Early Spring, Joe Lake

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Early Spring, April 12, 1917

I spent the early part of the morning writing a letter of Jim MacDonald. I wanted to get it posted this morning so it gets on its way to Toronto. The main reason for my letter was to ask him to send up some paints. I’m not quite running low yet, but I thought I’d better ask sooner than later. I also needed some flyhooks from the shack. I only have three, and I want to make several new flies. The Brook trout will be biting in the open water soon.

I did my sketch down by Joe Lake. I stopped by the Colsons at the Algonquin Hotel. They’re the new proprietors now, and they’re busy getting the hotel ready to open in early May. It’s quite the venture for them. Ed and Molly ran a tight ship at the Highland Inn and they decided to strike out on their own. Part of their motivation to move on was the uncertainty what would happen at the hotel. With Borden talking of nationalizing the railroad, they might make a clean sweep of the staff of the hotels.

I also learned that Ed brought his older sister, Annie Colson to run the Joe Lake Outfitter’s store. Annie lived with Ed and Molly most her life. She took care of the family when their mother died. Annie is rather severe, a result of a tough upbringing, but she’s lovable with the kids. With grown men, that’s another matter.

When I came back, I dropped by Mark Robinson’s house. He was just getting off the phone with George Bartlett. Mark said he couldn’t believe he had a phone, as there were probably only three or four in the Park. Bartlett had the Ranger stations hooked up with phones, because he said he wanted to rule the Park like the Brits rule India – by telephone.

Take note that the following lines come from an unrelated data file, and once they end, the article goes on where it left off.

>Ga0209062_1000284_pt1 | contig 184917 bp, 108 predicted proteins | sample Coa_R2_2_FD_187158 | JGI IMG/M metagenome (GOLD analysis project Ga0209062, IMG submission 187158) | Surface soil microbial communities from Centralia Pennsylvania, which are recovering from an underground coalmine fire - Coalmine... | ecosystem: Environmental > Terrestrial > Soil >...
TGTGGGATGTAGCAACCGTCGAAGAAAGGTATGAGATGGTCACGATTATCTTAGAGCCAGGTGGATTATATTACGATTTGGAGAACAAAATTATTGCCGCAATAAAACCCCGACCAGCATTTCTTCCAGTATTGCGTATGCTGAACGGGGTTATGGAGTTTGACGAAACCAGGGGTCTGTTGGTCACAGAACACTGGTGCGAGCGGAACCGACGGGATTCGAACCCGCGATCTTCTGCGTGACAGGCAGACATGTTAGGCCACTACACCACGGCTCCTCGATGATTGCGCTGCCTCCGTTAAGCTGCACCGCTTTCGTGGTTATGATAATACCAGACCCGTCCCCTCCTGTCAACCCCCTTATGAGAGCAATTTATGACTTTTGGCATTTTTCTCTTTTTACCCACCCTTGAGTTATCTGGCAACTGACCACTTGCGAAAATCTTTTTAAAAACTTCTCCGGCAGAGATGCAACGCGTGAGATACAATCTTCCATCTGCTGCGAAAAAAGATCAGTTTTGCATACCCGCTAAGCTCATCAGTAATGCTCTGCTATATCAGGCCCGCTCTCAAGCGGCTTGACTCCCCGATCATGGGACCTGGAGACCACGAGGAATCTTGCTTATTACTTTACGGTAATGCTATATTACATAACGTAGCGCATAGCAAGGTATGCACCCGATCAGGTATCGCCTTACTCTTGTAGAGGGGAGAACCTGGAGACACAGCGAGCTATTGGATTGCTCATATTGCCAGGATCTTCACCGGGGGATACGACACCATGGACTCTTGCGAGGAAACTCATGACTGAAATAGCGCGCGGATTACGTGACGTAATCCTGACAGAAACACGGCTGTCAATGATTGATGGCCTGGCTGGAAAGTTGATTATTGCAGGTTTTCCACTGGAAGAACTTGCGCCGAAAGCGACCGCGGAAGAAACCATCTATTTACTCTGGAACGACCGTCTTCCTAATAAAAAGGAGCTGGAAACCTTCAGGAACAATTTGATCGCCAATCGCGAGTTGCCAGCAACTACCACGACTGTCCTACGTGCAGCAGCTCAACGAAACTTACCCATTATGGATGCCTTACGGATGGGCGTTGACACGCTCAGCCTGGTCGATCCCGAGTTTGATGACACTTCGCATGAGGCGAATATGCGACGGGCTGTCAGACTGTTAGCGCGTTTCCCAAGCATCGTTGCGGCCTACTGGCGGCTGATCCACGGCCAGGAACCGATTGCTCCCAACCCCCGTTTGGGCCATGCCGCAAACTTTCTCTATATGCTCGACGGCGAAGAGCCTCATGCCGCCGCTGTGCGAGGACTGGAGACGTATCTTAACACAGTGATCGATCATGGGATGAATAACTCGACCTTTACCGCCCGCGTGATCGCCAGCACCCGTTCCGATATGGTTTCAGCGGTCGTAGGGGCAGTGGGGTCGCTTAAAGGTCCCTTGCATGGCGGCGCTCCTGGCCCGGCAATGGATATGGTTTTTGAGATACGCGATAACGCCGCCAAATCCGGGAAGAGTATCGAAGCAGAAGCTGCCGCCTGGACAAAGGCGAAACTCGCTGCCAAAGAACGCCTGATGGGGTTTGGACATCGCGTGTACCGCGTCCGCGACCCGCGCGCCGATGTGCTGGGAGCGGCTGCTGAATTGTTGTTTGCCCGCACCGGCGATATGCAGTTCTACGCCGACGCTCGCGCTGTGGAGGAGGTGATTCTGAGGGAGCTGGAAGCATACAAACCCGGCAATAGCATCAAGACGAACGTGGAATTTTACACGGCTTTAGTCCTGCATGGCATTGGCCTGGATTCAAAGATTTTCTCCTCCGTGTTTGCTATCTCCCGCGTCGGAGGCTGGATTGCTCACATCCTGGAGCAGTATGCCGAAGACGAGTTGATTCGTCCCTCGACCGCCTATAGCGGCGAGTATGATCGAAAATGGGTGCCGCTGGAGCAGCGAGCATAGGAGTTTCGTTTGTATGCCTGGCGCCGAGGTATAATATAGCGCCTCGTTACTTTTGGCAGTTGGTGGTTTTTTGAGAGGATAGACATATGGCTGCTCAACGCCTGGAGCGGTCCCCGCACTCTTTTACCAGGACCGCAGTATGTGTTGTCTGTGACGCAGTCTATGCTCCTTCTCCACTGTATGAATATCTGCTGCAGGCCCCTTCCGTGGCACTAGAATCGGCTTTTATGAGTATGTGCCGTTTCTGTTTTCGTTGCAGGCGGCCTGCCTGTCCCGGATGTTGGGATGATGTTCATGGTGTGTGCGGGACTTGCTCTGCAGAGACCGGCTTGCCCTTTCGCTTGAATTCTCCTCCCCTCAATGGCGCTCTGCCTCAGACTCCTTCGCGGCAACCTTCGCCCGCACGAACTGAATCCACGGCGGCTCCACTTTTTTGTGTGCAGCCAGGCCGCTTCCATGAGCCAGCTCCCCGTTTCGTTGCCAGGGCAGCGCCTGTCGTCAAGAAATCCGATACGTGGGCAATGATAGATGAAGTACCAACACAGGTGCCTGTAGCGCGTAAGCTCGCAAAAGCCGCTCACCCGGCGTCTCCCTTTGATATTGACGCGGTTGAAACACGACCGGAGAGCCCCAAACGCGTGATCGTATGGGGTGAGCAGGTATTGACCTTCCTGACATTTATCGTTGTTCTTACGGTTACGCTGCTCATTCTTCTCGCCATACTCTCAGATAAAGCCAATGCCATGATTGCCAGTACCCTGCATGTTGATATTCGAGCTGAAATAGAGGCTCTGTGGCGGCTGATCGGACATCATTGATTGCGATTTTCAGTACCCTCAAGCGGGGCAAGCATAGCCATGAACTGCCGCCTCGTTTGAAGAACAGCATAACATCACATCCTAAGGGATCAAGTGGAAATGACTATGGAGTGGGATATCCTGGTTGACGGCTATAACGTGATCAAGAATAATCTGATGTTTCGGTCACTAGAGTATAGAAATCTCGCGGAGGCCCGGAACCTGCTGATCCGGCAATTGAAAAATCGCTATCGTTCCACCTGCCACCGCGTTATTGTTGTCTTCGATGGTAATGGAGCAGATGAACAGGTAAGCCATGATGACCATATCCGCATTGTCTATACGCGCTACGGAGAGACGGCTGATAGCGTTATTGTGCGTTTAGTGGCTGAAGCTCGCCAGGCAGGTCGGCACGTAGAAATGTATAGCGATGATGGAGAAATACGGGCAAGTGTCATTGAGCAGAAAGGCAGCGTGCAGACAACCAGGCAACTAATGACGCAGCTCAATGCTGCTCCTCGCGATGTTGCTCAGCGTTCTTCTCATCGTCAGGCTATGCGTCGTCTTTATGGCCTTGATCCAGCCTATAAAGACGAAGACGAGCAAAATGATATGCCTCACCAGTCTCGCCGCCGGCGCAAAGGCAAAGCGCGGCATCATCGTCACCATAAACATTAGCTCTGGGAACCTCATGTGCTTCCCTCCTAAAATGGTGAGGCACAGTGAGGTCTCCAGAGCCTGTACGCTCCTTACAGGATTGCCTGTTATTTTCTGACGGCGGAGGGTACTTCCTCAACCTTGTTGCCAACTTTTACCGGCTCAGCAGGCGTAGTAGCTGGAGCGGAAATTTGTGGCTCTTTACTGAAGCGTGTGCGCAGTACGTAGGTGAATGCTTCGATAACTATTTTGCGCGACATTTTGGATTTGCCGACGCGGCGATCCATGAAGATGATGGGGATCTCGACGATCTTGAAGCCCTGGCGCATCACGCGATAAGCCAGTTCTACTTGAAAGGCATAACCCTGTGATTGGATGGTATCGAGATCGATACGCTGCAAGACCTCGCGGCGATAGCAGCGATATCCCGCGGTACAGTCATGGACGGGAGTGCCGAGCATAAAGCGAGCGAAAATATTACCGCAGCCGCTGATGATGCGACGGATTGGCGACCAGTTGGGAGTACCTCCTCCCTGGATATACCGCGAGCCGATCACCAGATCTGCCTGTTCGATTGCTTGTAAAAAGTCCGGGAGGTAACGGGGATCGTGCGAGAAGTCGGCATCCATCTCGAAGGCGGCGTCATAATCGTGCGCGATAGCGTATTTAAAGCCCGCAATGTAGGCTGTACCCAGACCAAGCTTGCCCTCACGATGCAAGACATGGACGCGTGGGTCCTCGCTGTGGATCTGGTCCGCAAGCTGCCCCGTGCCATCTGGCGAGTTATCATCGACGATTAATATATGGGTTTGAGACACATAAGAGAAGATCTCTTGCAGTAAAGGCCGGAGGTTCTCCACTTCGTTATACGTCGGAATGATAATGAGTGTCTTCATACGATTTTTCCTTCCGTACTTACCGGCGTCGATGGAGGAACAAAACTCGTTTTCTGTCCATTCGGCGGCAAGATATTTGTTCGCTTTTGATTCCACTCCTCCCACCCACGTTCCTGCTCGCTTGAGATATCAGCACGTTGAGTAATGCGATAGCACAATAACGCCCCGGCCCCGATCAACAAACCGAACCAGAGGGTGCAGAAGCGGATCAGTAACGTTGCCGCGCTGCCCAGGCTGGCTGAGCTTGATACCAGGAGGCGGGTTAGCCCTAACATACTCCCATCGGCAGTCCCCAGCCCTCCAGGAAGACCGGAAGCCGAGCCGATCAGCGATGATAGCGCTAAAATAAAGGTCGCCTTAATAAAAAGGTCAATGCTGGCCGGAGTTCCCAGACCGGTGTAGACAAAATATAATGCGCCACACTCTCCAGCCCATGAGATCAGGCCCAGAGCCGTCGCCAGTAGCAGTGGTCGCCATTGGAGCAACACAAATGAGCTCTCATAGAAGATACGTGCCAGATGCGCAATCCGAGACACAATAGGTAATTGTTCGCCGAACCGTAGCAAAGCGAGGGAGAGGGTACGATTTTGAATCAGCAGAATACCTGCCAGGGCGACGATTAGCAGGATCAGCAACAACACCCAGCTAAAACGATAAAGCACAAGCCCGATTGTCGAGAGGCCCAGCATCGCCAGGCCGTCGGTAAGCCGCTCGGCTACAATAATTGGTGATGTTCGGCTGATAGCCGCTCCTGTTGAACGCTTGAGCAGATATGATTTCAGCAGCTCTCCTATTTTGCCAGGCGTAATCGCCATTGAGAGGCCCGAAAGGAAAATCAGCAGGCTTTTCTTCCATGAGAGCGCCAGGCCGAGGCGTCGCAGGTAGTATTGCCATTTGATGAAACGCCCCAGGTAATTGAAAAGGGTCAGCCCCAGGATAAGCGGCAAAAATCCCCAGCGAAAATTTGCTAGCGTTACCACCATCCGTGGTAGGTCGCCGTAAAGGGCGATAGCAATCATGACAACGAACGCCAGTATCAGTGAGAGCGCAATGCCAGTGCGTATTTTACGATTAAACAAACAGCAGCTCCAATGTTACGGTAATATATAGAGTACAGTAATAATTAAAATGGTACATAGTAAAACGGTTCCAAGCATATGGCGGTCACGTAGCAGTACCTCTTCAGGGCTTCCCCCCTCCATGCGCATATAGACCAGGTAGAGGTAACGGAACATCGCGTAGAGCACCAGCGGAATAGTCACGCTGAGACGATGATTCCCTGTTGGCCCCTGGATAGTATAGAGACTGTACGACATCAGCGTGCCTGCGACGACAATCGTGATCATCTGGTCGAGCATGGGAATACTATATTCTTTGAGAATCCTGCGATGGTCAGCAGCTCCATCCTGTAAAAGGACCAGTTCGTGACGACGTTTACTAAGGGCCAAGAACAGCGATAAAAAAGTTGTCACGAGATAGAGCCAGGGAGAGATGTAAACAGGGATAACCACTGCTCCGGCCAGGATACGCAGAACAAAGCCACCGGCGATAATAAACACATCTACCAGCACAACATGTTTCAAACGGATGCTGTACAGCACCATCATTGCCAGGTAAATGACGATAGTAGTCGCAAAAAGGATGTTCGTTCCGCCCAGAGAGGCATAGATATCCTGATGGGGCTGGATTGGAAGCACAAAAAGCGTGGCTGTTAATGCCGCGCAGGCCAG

Letter to Jim MacDonald, April 12, 1917

Mowat P.O. Ontario April 12, 1917

Dear Jim,

I’ve been here at the P.O. for almost two weeks now. It’s been a pretty cold spring and there’s still lots of snow in the bush. I’ve made an arrangement with the Frasers that I’ll be able to stay here on account until July at least. I’ll be doing odd jobs to keep the expenses as low as I can.

The sketching is going well. I’ve been out every day. I don’t venture too far out, which I hope to do when the ice is out most likely in May. There’s more snow than I bargained for, so I’ve been using quite a bit of White. I’ll add a list to the end of this letter of things I’m hoping you can send up.

Mowat is getting busier each day. Shannon seems to have done a good job of convincing the consumptives to come in springtime. He’s quite the publicist – ‘Enjoy the Vista View While Recuperating In Comfort’ was his latest ad in the newspapers. As for us, Artists, we apparently enjoy the ‘Rustic Charm’, which means the rooms with the least heat.

I plan to keep the sketches here at the lodge. I am going to have a show here on Victoria day and should have about 60 or so by then. After, I’ll have them sent down, and put in the shack.

Please give my regards to Mrs. MacDonald and Thoreau.

Affectionately,

Tom

P.S.

I need a few more paints and Lawren said I could put in on his account at the store. As for shipping, please ask Dr. MacCallum, as he may have some proceeds from some sales.

– White – I’ll need several tubes. I used a lot painting the snow
– Red, Orange, Vermilion, Yellow, Alazarin
– Green – emerald, veridian
– Blue, it’s expensive so just one tube

Also, I forgot to pack my flyhooks. You’ll find about a dozen in the side shed, top drawer in the cabinet. Can you send those along too?